Video footage of the opening of Fredgie's show appears on a large-screen TV set: Costumed children pour out of the back of a station wagon, chanting Fredgie! Fredgie! Fredgie answers with his signature chant of Opa! Opa! He leads them past a man swallowing fire, through a torrent of confetti, into Scala, then out to the pool area for a conga line. When he shouts the names of his troupe members, the kids instantly take up the chant. Whereas a few months ago Fredgie was making do with surly French children, he now has authentic child talent -- smiling, compliant, feral in their enthusiasm.
The tape ends. Bespangled and radiant, the real-live Fredgie dances across the Scala stage, dispensing opas regally. He dutifully calls the children to the stage. Felix Reynoso, a pudgy four-year-old who lip-synchs to Willy Chirino. Claribel, "a Vegas showgirl trapped in the body of a nine-year-old," as the Fredgie promo video explains. Nayer Regalado, Fredgie's camera-hungry nine-year-old cohost. Abraham Ascoy, a young Michael Jackson imitator whose whiplash pelvic thrusts come off as somewhat disturbing in light of recent allegations against the singer. And so on.
The gathering adjourns. Those present file into the lobby, where another press party is in full swing, this one to ballyhoo the Miss Hispanic USA beauty contest. All the Spanish-language TV stations have turned out to film the contestants, long, thin women in formal gowns and impregnable hairdos. Fredgie's minions move through the crowd, lingering before the cameras. The child talent dance around the beauty queens, chirping questions. Miss Peru bends to greet them, then gently pushes her left breast back into her gown.
Fredgie himself retreats upstairs to his sixteenth-floor apartment, his home base when he's away from West Palm Beach. He settles in among the boxes of Fredgie pennants, buttons, plastic cups, squeeze bottles, T-shirts, and autograph pads. He fixes himself a cup of herbal tea, checks his messages. He wipes the makeup from his face, and marvels at the energy pulsing from his young proteges.
"Look, when I was seven years old, there was no television, so I had no way to express myself except to clown around in school. It took until I was twelve before TV was rolling. If you look at the kids on my show, they're five or six years of age and they're already on the air. So that's really an opportunity. An amazing opportunity."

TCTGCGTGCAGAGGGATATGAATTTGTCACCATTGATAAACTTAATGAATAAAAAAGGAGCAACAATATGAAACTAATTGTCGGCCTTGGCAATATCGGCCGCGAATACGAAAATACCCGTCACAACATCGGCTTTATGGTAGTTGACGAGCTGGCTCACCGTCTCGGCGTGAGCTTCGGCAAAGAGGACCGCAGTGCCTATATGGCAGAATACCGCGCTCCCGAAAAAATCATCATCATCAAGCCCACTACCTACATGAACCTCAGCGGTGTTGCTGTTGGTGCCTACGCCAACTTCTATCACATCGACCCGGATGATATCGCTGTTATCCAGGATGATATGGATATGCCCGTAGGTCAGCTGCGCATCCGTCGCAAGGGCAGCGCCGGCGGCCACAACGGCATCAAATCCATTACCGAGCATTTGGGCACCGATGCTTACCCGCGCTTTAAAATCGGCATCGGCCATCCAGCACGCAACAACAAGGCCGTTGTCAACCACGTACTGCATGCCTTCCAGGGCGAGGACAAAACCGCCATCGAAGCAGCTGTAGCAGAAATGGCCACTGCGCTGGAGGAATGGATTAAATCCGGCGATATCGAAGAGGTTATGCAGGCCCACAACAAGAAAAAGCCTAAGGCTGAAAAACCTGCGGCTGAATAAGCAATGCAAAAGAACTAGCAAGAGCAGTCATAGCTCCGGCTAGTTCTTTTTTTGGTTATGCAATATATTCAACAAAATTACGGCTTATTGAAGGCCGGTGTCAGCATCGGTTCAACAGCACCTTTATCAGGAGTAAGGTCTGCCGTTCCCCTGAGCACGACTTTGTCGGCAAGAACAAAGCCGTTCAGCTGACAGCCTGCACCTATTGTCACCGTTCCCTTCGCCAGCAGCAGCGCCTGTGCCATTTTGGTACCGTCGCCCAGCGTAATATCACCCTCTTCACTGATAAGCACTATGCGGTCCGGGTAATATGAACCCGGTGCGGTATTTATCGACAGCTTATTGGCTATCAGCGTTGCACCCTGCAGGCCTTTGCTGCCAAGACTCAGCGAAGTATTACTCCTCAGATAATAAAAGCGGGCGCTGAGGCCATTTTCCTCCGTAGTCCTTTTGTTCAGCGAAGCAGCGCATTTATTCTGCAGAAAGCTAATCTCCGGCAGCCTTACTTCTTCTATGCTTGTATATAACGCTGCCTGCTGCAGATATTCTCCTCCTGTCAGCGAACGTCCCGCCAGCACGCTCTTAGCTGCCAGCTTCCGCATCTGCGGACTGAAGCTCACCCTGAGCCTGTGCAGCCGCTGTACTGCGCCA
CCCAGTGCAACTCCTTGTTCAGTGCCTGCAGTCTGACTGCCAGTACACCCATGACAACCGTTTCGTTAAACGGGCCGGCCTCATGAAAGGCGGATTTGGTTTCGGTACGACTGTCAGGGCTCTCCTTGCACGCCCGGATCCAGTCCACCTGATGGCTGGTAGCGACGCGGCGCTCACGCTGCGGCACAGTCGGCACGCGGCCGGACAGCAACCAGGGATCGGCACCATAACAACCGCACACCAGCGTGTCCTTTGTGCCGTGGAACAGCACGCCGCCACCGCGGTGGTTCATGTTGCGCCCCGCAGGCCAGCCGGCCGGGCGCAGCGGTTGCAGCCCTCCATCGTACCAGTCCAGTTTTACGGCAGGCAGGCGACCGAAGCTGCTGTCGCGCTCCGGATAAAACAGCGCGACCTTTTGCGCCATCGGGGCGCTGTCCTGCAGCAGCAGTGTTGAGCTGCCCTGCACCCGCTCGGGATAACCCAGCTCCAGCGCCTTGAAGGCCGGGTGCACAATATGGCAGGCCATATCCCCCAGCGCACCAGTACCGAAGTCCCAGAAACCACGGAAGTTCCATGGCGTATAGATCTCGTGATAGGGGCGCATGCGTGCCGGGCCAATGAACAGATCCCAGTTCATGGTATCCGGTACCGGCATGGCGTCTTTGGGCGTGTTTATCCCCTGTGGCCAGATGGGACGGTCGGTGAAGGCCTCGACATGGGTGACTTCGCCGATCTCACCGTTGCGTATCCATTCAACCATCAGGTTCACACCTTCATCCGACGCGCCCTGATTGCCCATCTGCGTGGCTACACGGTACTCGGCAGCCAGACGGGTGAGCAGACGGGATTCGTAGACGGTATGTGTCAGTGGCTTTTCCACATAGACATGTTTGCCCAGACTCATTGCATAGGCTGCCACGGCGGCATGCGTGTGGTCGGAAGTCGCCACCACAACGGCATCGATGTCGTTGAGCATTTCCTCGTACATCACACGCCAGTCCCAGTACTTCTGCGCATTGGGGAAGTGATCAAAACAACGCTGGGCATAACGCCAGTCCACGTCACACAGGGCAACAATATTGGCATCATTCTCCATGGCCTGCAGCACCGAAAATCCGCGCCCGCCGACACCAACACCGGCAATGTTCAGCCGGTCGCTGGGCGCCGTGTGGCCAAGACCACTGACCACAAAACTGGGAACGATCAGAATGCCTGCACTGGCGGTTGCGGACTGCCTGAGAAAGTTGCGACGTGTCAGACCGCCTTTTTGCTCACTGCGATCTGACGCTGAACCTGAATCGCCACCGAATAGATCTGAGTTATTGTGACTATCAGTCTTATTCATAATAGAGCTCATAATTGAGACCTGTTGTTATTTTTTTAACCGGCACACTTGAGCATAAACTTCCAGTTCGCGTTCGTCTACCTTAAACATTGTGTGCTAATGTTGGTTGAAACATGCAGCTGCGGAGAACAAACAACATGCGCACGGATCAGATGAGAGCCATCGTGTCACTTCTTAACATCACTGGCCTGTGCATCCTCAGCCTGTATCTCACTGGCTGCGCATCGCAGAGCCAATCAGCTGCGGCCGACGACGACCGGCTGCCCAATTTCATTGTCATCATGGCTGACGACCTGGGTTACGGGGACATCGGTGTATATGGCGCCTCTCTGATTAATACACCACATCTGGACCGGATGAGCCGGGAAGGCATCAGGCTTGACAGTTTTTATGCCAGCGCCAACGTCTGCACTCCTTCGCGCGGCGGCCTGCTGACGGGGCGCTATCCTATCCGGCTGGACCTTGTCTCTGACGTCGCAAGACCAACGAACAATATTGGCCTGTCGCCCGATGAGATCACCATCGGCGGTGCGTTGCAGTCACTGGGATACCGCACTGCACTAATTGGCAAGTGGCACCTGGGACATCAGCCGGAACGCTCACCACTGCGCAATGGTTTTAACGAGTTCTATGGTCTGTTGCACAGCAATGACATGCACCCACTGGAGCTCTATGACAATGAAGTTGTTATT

Four days later, in a damp concrete cave behind the stage at the Bayfront Park Amphitheater downtown, another opportunity awaits. On hand are a battery of clowns, kids on roller skates, Latin dancers, sweaty band members, child talent, mothers of child talent, video cameramen, and representatives of the Bambino Brothers, with whom Fredgie has contracted to provide fireworks for the grand finale of today's performance at Brazil Megafest 1994. With five minutes till showtime, the only thing missing, in fact, is Fredgie himself, who now bursts forth from a private room, draped in a white coat and tails, his Opa-osity oozing.
Following a brief interlude spent bickering with event organizers, he issues the order to charge, and the cave empties itself onto the stage, the roller skaters holding aloft a shiny Fredgie sign, jugglers and drummers and child talent all fighting for elbow room, the band whacking out a disjointed salsa, Mr. Silver pulling scarves out of his mouth, Tippy the Clown blowing bubbles, a man wearing a fez and banging a gong, Fredgie shrieking front-and-center while the crowd, bloated with beer and fatigued by the sun, stares in stunned silence for what seems like many minutes, until the fire marshal steps in and asks that the stage be aired out.
The next hour is a blur of soft-porn lambada dancers, aging South American torch singers, and lip-synching child talent. Fredgie himself acts as ringmaster, stars in a brief comic piece (he and another clown fight over a newspaper), and gazes with paternal bliss as the debut of a new Fredgie theme song, this one sung in Portuguese, plays in the background.